by Doug Scibeck.
Milton Board of Appeals decides ex-Hoosic Club fate
The Zoning Board of Appeals unanimously voted in favor of granting a special permit to Kelly Trust LLC to operate a private, non-profit club at 193 Central Avenue that can host private functions. Owner Peter Kelly, in the presentation by attorney Ned Corcoran, showed the board how he has restored the former Hoosic Club and intends to renovate the first floor of the building to house educational, arts, and cultural non-profits to lease the space. The upper floor will be used as a function hall and for a Milton Club.
Several conditions related to noise abatement, hours of operation, and other neighbors’ concerns were added to the special permit. Chair John Leonard, speaking before he voted, noted that he wanted to err on the side of preserving the historic building. He did not know if the proposal as a business venture could work, or if the proposal would not adversely impact the quality of life for neighbors. However, the chance to preserve the facility was one worth granting given the conditions imposed. He also pointed out that what was being granted was a special permit, not a variance. Variances, he said, were permanent and did not expire or were subject to change. This special permit was granted for three years and if conditions in the neighborhood warranted, such as noise annoyance, parking concerns, or quality of life, neighbors could apply to the board for remedy. In that case the board could impose new conditions, not renew the special permit when it expires, or even revoke it.
Vance Welch of Abby Park and Novara will provide exclusive catering service to the Milton Club and function hall through his catering firm, Cypress Catering. Corcoran told the board that Welch is applying for a state wide catering liquor license. Cypress Catering then would be able to dispense alcohol at 193 Central Avenue and throughout the state. Kelly Trust LLC would not have to ask the town for a home rule petition to get a liquor license from the state. Alcohol would be available for functions via the catering license.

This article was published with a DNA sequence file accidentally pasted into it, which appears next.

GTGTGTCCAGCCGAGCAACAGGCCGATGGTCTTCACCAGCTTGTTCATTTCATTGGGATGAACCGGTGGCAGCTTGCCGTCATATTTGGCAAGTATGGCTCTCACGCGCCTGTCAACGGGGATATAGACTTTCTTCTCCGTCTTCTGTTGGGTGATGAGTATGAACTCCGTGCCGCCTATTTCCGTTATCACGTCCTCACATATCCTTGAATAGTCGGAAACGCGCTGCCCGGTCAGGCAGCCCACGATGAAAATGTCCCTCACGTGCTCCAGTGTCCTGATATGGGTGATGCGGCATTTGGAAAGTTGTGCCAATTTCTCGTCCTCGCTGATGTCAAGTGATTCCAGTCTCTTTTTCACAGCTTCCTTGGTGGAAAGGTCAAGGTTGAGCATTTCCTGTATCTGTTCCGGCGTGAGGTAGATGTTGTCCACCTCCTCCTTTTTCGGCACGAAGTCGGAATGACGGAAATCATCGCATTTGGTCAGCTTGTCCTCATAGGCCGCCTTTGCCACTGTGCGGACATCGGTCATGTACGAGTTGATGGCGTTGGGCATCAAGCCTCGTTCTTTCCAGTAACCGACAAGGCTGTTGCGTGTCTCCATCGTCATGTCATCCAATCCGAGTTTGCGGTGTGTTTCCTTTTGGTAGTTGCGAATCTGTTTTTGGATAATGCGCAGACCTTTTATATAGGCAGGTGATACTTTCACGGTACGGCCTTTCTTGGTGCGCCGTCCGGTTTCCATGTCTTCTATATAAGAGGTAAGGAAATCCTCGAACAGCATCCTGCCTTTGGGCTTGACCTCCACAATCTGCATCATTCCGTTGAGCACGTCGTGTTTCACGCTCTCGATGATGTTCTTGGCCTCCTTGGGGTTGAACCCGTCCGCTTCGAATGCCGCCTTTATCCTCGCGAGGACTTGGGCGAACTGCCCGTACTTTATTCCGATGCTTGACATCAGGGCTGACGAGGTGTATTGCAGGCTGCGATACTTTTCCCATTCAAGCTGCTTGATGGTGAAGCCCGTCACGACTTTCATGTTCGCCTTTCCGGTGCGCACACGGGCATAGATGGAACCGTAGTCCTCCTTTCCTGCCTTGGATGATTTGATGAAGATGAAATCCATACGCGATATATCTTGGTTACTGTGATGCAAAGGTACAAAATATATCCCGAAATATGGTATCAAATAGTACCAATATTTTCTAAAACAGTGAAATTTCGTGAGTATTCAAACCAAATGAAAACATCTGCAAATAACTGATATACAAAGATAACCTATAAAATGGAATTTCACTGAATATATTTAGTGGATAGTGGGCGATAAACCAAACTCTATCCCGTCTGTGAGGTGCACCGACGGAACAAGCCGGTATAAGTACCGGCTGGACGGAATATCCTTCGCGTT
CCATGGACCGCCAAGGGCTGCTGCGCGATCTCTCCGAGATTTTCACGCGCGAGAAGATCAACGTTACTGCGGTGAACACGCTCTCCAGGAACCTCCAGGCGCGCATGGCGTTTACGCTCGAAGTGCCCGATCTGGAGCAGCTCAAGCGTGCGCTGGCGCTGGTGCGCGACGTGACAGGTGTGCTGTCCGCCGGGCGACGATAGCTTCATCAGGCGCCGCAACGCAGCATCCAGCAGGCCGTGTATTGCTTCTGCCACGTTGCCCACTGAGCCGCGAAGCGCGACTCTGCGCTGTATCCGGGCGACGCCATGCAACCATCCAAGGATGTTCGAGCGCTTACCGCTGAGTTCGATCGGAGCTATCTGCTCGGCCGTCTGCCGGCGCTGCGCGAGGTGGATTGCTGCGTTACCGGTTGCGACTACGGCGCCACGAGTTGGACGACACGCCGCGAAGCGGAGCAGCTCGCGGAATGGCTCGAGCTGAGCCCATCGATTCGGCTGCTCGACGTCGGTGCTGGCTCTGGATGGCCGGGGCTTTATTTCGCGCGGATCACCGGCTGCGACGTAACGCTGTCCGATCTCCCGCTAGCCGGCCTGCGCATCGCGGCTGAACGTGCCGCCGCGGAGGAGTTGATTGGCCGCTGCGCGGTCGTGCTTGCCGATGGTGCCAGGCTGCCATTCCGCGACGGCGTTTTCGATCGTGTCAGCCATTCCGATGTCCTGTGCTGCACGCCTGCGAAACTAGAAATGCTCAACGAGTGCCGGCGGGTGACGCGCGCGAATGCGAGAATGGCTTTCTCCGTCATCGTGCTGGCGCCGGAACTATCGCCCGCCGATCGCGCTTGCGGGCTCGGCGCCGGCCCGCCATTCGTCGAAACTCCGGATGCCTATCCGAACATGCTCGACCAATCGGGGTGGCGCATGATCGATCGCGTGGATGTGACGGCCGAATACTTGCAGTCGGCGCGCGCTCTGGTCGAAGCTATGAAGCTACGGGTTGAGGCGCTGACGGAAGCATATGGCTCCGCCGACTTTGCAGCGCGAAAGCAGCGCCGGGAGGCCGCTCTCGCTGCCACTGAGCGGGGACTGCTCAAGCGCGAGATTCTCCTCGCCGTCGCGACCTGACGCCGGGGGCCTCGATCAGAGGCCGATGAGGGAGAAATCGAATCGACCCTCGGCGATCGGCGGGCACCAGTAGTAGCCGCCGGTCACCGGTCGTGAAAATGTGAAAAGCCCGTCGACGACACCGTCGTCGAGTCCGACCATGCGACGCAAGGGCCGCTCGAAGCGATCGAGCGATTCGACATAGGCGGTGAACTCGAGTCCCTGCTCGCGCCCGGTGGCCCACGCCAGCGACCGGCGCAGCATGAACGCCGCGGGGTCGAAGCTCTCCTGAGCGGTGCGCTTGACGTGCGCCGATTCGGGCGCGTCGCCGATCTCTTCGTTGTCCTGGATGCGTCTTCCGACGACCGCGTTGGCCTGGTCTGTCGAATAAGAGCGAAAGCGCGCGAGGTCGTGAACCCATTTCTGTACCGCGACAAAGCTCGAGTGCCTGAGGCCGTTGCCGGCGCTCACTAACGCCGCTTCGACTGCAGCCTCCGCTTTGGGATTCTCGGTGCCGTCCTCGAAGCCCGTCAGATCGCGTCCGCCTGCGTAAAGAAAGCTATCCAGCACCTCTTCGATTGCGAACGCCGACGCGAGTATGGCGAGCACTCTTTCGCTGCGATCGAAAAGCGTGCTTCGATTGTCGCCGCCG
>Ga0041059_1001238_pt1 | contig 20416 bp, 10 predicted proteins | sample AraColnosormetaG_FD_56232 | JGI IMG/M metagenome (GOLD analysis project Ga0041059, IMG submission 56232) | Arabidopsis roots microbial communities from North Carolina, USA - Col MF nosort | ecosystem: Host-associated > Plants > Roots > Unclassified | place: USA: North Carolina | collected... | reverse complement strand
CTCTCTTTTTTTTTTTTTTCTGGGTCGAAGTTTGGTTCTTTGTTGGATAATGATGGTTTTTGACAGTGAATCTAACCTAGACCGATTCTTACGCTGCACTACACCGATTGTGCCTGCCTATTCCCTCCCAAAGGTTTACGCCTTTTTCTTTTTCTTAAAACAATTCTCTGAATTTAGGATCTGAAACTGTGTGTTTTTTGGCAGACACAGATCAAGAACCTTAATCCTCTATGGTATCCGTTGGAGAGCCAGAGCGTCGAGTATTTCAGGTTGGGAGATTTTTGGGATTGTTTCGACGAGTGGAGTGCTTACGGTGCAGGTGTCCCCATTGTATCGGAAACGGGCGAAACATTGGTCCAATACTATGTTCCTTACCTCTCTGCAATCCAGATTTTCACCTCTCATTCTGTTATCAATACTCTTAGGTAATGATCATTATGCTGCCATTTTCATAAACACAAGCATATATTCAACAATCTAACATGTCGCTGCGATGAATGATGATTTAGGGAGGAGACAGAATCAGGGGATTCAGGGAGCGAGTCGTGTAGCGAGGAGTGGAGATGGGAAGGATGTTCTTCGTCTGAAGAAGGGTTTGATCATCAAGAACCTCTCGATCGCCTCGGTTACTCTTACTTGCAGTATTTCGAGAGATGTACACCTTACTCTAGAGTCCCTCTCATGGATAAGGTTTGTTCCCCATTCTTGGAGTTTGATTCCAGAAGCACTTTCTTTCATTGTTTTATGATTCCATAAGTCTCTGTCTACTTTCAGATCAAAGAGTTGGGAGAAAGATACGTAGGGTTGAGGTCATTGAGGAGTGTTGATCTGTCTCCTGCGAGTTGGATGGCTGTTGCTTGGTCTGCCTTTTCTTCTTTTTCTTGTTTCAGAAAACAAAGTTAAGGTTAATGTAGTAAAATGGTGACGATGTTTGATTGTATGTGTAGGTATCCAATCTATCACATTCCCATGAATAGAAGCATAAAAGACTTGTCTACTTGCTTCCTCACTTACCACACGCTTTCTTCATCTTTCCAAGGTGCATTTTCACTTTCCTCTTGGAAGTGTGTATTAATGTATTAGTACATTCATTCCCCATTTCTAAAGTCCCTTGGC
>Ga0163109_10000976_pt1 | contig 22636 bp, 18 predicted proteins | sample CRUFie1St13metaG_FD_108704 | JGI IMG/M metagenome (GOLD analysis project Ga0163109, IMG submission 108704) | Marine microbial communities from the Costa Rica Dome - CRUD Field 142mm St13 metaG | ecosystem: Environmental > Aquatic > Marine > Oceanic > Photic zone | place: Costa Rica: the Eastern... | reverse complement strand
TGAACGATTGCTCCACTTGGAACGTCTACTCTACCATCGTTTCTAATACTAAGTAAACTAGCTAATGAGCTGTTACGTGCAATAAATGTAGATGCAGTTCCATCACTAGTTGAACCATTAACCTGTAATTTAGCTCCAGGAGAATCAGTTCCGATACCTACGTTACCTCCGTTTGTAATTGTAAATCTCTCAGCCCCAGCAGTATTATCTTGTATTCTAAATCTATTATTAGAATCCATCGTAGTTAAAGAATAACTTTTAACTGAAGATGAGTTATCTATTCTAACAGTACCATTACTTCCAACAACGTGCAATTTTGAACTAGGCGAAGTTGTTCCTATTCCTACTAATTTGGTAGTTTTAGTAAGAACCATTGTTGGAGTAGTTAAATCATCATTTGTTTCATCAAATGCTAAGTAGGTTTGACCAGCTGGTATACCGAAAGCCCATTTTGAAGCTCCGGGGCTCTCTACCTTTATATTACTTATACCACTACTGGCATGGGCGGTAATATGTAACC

The board heard extensive testimony from supporters and opponents of the project. Many people were encouraged by the prospect of a new art and cultural facility in town, and a renovated function hall. Opponents pointed out the extensive history of bad behavior in the neighborhood resulting from functions when the building was the Hoosic Club. Parking was a significant concern as was speculation that a large number of functions would be needed to pay for the estimated $2 million investment.
Approximately 20,000 square feet of the current property could be sold as a separate lot for residential development, and the current gravel area behind the hall could be paved to provide on site parking. Corcoran noted that police details for functions with 100 or more attendees would be required, and satellite valet parking could be available at either Turner’s Pond or Pierce Middle School. He did not state that he had agreements with the town for any of those options. Corcoran also stated in response to Leonard’s question and resident concerns that there were no plans for the ground floor to be used as office facilities as had been previously rumored.